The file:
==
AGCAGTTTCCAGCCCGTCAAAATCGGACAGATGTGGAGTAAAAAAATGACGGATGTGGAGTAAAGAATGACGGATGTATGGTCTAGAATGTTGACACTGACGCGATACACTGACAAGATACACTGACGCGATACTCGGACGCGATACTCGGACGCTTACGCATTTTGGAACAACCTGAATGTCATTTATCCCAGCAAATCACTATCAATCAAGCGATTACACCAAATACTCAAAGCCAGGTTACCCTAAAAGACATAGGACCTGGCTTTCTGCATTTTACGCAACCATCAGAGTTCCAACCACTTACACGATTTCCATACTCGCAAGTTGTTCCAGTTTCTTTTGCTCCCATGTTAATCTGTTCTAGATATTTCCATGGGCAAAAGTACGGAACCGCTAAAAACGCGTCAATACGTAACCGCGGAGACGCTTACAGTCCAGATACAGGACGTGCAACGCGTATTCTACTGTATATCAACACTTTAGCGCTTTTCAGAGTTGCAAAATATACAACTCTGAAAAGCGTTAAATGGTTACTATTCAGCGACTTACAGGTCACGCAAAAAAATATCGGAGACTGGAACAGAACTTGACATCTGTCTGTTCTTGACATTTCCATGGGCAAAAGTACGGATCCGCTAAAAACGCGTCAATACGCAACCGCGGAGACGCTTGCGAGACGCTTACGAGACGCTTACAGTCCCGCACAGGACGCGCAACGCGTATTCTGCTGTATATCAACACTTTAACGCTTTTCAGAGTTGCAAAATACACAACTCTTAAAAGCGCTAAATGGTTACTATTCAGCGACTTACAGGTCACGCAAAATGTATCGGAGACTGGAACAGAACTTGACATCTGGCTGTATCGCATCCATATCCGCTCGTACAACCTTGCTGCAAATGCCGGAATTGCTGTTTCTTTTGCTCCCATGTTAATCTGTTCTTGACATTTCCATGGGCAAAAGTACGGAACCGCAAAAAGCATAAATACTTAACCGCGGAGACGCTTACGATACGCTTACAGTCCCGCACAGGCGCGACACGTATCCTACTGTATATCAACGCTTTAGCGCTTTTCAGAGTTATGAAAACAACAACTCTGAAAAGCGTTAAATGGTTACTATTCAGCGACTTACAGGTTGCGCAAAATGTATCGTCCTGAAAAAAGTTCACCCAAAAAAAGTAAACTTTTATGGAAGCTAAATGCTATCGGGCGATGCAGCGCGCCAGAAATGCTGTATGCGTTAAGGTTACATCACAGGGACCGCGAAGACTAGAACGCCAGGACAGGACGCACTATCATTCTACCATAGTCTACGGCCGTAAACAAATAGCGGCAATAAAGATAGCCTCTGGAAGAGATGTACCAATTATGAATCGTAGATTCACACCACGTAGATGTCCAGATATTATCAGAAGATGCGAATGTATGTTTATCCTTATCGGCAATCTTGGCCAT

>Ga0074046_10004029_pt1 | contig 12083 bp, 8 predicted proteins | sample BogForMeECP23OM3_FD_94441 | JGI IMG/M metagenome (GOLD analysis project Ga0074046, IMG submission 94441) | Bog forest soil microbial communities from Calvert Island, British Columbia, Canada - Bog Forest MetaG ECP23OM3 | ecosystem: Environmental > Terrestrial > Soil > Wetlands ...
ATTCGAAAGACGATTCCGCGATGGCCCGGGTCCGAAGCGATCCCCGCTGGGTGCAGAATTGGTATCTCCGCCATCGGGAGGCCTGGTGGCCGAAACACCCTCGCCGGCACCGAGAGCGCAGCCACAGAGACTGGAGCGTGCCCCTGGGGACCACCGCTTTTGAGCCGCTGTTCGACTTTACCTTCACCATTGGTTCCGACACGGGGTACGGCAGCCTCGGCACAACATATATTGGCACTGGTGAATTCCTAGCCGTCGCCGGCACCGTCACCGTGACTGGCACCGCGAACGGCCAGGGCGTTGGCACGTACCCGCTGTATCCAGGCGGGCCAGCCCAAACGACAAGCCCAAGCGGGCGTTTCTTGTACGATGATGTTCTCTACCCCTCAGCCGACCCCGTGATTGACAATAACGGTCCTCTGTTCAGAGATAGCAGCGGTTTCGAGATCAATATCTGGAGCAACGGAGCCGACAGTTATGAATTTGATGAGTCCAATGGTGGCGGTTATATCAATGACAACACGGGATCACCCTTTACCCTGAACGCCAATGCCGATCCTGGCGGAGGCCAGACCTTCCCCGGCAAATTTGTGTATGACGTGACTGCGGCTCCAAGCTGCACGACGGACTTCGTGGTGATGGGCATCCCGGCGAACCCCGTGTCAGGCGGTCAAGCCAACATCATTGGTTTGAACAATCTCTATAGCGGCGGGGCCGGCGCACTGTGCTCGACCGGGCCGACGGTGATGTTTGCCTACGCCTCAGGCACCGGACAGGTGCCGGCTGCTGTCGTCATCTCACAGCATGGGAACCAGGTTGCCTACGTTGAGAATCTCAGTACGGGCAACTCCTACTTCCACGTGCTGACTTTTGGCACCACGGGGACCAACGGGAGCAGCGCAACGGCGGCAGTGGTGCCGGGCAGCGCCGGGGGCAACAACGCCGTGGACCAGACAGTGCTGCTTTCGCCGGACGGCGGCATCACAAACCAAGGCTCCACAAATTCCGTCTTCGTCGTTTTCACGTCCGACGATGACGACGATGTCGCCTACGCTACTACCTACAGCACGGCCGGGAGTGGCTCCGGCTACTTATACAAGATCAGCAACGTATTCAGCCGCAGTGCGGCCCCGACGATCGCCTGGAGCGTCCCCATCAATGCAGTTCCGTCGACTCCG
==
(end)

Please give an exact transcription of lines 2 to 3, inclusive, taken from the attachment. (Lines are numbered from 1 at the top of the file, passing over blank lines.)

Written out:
>Ga0074046_10004029_pt1 | contig 12083 bp, 8 predicted proteins | sample BogForMeECP23OM3_FD_94441 | JGI IMG/M metagenome (GOLD analysis project Ga0074046, IMG submission 94441) | Bog forest soil microbial communities from Calvert Island, British Columbia, Canada - Bog Forest MetaG ECP23OM3 | ecosystem: Environmental > Terrestrial > Soil > Wetlands ...
ATTCGAAAGACGATTCCGCGATGGCCCGGGTCCGAAGCGATCCCCGCTGGGTGCAGAATTGGTATCTCCGCCATCGGGAGGCCTGGTGGCCGAAACACCCTCGCCGGCACCGAGAGCGCAGCCACAGAGACTGGAGCGTGCCCCTGGGGACCACCGCTTTTGAGCCGCTGTTCGACTTTACCTTCACCATTGGTTCCGACACGGGGTACGGCAGCCTCGGCACAACATATATTGGCACTGGTGAATTCCTAGCCGTCGCCGGCACCGTCACCGTGACTGGCACCGCGAACGGCCAGGGCGTTGGCACGTACCCGCTGTATCCAGGCGGGCCAGCCCAAACGACAAGCCCAAGCGGGCGTTTCTTGTACGATGATGTTCTCTACCCCTCAGCCGACCCCGTGATTGACAATAACGGTCCTCTGTTCAGAGATAGCAGCGGTTTCGAGATCAATATCTGGAGCAACGGAGCCGACAGTTATGAATTTGATGAGTCCAATGGTGGCGGTTATATCAATGACAACACGGGATCACCCTTTACCCTGAACGCCAATGCCGATCCTGGCGGAGGCCAGACCTTCCCCGGCAAATTTGTGTATGACGTGACTGCGGCTCCAAGCTGCACGACGGACTTCGTGGTGATGGGCATCCCGGCGAACCCCGTGTCAGGCGGTCAAGCCAACATCATTGGTTTGAACAATCTCTATAGCGGCGGGGCCGGCGCACTGTGCTCGACCGGGCCGACGGTGATGTTTGCCTACGCCTCAGGCACCGGACAGGTGCCGGCTGCTGTCGTCATCTCACAGCATGGGAACCAGGTTGCCTACGTTGAGAATCTCAGTACGGGCAACTCCTACTTCCACGTGCTGACTTTTGGCACCACGGGGACCAACGGGAGCAGCGCAACGGCGGCAGTGGTGCCGGGCAGCGCCGGGGGCAACAACGCCGTGGACCAGACAGTGCTGCTTTCGCCGGACGGCGGCATCACAAACCAAGGCTCCACAAATTCCGTCTTCGTCGTTTTCACGTCCGACGATGACGACGATGTCGCCTACGCTACTACCTACAGCACGGCCGGGAGTGGCTCCGGCTACTTATACAAGATCAGCAACGTATTCAGCCGCAGTGCGGCCCCGACGATCGCCTGGAGCGTCCCCATCAATGCAGTTCCGTCGACTCCG